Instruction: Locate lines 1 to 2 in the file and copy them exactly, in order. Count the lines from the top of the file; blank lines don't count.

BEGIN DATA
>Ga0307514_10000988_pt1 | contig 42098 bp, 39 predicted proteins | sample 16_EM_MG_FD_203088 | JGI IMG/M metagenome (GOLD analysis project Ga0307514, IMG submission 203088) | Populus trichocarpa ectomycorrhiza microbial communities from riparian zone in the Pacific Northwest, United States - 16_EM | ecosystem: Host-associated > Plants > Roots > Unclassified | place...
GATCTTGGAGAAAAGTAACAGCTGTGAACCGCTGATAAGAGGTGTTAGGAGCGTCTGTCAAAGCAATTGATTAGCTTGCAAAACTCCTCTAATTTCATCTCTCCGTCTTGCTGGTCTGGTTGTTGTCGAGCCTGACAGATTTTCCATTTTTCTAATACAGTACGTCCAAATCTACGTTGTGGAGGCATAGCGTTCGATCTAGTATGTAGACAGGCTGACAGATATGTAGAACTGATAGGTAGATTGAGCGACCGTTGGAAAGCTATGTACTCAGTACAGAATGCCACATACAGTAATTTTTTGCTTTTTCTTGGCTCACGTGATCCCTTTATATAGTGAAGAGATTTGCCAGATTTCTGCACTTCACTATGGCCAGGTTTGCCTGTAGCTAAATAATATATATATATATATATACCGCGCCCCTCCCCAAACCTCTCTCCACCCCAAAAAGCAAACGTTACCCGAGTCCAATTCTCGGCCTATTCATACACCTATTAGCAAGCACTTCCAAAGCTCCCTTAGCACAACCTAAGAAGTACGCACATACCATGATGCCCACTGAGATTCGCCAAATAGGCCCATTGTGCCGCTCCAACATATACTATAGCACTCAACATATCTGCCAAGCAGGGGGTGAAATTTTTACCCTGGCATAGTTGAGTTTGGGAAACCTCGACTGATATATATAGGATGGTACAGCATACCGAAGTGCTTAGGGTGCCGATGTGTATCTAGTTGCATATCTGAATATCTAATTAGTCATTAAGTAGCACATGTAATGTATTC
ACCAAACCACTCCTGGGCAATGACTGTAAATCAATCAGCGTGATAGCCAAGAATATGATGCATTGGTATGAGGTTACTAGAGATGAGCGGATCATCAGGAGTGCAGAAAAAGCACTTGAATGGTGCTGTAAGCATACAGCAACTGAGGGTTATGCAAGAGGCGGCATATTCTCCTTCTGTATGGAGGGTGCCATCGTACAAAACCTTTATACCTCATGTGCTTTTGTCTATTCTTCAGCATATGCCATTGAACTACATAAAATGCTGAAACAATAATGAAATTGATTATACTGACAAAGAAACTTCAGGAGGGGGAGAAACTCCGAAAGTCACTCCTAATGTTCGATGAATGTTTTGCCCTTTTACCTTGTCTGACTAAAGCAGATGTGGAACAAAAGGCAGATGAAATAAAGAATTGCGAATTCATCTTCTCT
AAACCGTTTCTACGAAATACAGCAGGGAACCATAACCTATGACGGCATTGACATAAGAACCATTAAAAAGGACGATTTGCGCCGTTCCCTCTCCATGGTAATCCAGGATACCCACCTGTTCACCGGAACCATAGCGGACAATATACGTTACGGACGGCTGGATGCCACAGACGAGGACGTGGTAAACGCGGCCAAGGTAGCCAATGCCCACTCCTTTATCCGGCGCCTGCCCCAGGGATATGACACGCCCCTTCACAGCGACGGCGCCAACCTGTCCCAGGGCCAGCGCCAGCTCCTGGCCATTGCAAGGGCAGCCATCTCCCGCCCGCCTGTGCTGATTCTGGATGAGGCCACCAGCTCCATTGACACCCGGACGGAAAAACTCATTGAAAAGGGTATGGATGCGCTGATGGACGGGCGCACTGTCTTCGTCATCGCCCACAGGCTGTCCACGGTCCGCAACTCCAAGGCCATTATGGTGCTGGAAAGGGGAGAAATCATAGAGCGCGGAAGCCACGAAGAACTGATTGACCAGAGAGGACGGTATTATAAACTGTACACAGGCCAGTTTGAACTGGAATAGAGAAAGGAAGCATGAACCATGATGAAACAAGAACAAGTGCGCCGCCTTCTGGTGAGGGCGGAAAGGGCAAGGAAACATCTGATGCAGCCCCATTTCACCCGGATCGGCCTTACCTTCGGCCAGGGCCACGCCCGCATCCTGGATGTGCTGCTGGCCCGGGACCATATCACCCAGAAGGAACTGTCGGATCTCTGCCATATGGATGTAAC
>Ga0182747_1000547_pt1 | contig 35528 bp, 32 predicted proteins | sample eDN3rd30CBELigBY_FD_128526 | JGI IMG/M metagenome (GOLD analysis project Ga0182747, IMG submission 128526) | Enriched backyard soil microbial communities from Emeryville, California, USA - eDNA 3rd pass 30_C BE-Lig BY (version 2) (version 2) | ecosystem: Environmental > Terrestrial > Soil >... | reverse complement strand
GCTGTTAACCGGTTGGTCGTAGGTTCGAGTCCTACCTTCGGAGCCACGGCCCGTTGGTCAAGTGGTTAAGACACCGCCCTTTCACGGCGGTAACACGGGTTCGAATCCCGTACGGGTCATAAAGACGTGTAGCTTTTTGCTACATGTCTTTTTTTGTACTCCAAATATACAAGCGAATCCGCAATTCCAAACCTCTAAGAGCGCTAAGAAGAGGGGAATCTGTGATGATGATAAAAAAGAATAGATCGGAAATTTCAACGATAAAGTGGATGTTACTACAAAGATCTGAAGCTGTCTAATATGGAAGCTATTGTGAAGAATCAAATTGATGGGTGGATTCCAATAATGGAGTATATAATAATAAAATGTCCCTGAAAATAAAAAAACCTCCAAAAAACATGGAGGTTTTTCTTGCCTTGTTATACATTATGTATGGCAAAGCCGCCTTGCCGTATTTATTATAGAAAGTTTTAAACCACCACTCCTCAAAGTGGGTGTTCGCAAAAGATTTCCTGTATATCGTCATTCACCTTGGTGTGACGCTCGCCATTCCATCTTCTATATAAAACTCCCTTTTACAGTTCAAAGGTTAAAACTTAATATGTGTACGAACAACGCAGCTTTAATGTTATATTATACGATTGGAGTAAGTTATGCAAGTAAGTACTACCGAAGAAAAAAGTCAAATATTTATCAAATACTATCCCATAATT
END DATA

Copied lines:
>Ga0307514_10000988_pt1 | contig 42098 bp, 39 predicted proteins | sample 16_EM_MG_FD_203088 | JGI IMG/M metagenome (GOLD analysis project Ga0307514, IMG submission 203088) | Populus trichocarpa ectomycorrhiza microbial communities from riparian zone in the Pacific Northwest, United States - 16_EM | ecosystem: Host-associated > Plants > Roots > Unclassified | place...
GATCTTGGAGAAAAGTAACAGCTGTGAACCGCTGATAAGAGGTGTTAGGAGCGTCTGTCAAAGCAATTGATTAGCTTGCAAAACTCCTCTAATTTCATCTCTCCGTCTTGCTGGTCTGGTTGTTGTCGAGCCTGACAGATTTTCCATTTTTCTAATACAGTACGTCCAAATCTACGTTGTGGAGGCATAGCGTTCGATCTAGTATGTAGACAGGCTGACAGATATGTAGAACTGATAGGTAGATTGAGCGACCGTTGGAAAGCTATGTACTCAGTACAGAATGCCACATACAGTAATTTTTTGCTTTTTCTTGGCTCACGTGATCCCTTTATATAGTGAAGAGATTTGCCAGATTTCTGCACTTCACTATGGCCAGGTTTGCCTGTAGCTAAATAATATATATATATATATATACCGCGCCCCTCCCCAAACCTCTCTCCACCCCAAAAAGCAAACGTTACCCGAGTCCAATTCTCGGCCTATTCATACACCTATTAGCAAGCACTTCCAAAGCTCCCTTAGCACAACCTAAGAAGTACGCACATACCATGATGCCCACTGAGATTCGCCAAATAGGCCCATTGTGCCGCTCCAACATATACTATAGCACTCAACATATCTGCCAAGCAGGGGGTGAAATTTTTACCCTGGCATAGTTGAGTTTGGGAAACCTCGACTGATATATATAGGATGGTACAGCATACCGAAGTGCTTAGGGTGCCGATGTGTATCTAGTTGCATATCTGAATATCTAATTAGTCATTAAGTAGCACATGTAATGTATTC